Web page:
The Georgia Senate reversed course on hate-crimes legislation Monday, removing special protections for police officers that Republicans inserted last week in a move that infuriated backers of the bill.
State Sen. Bill Cowsert, the Athens Republican who authored the change last week, announced the reversal during a Senate Rules Committee hearing late Monday.
“We’re very hopeful that the House will be satisfied that these are changes that have brought bipartisan support and did not in any way undermine the initial purposes,” he said.
Georgia is one of at least four states without such a hate-crimes law, and powerful corporate and political leaders have pressured state leaders to act. A 2000 hate-crimes law was struck down by the Georgia Supreme Court in 2004 for being “unconstitutionally vague.”
House Bill 426 originally was introduced to protect people who are targeted due to characteristics such as race, gender or sexual orientation. It narrowly passed the House in March 2019.
Cowsert’s amendments also changed the sentencing guidelines for someone who is convicted of a hate crime. If his version of the bill passes, someone convicted of a hate crime would face an additional six to 12 months for a misdemeanor or at least two years for a felony. They would also face a fine of up to $5,000.
“The data tracking is huge because it gives the opportunity to send those results off to the federal government,” said Senate Minority Whip Harold Jones, D-Augusta. “That part really satisfies quite a few (stakeholders) and is integral to any hate-crimes legislation.”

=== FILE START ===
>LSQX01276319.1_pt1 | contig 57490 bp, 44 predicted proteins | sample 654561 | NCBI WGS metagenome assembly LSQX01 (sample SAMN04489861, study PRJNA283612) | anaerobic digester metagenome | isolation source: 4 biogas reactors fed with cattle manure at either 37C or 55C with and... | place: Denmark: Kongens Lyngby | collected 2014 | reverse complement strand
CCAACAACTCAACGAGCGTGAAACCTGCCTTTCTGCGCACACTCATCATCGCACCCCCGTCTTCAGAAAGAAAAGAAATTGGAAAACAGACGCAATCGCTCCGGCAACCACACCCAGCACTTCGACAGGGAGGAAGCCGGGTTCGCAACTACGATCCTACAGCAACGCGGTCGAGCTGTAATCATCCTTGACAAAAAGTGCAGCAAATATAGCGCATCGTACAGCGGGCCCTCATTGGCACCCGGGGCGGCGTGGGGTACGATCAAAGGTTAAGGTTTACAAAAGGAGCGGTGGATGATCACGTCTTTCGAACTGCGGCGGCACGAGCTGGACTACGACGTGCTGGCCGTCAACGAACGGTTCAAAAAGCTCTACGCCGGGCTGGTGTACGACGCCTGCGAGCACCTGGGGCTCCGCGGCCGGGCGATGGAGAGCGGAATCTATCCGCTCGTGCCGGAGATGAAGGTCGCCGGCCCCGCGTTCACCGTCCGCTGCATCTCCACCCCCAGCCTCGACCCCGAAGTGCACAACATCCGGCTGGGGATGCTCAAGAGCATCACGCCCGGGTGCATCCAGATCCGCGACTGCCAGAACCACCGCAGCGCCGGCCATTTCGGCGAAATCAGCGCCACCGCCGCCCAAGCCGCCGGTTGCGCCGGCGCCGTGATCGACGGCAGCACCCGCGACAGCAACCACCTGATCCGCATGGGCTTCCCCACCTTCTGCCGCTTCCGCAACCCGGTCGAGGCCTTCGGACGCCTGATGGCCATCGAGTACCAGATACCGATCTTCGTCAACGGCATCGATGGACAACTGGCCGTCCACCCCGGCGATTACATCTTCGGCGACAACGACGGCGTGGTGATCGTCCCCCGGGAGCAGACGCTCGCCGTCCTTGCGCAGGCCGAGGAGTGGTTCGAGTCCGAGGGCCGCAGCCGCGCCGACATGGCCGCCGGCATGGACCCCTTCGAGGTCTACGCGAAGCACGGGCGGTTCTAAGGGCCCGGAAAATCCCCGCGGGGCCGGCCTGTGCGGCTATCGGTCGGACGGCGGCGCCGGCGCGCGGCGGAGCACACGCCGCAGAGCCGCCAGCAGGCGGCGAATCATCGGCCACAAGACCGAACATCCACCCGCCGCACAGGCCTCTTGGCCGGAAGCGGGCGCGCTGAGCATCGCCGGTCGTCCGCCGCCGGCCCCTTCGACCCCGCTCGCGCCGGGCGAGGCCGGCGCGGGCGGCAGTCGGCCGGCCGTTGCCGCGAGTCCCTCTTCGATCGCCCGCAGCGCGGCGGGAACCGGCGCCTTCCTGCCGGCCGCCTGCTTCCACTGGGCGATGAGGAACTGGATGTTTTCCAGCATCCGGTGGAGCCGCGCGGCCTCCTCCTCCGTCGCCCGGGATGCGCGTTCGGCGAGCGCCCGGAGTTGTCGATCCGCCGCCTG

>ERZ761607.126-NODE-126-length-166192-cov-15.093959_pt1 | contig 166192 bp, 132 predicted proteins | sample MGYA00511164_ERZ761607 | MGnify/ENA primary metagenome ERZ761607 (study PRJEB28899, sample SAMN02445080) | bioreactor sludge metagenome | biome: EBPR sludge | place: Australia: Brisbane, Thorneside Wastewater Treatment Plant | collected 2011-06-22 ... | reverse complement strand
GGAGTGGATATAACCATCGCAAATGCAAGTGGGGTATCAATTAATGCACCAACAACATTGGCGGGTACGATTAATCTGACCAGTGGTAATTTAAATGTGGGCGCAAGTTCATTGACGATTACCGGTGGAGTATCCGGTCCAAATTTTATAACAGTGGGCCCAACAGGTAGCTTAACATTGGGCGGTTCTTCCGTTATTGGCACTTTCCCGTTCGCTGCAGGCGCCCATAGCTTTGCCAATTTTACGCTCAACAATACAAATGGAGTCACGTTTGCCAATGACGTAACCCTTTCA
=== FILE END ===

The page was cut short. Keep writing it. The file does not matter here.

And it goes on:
Supporters of hate-crimes legislation say tracking incidents is important to understand how pervasive bias-motivated offenses are in any community.
Democrats had taken issue last week with inserting protections for police into legislation designed to protect marginalized groups based on their inherent characteristics.
Instead, protections for police and other first responders were amended into House Bill 838. Under that legislation, anyone who is found guilty of targeting a first responder — defined as a firefighter, police officer or paramedic — could face between one and five years in prison and a fine of up to $5,000.
“We’re equally committed to passing meaningful hate-crime law and also to protecting law enforcement from unnecessary harassment, intimidation, threats and physical injury by citizens,” Cowsert said.
The legislation comes at a time when the killings of black men at the hands of white men have spurred weeks of protests across Georgia and the country calling for an end to police brutality and racial justice. Two of those high-profile deaths occurred in Georgia.
A white police officer earlier this month shot and killed Rayshard Brooks, who was black, at an Atlanta Wendy’s. Ahmaud Arbery, who was black, died in February when he was followed by three white men in the Brunswick area and shot. Arrests have been made in both killings.
Both bills will be debated on the Senate floor on Tuesday. If approved, both would have to be approved by the House later this week before they could become law.
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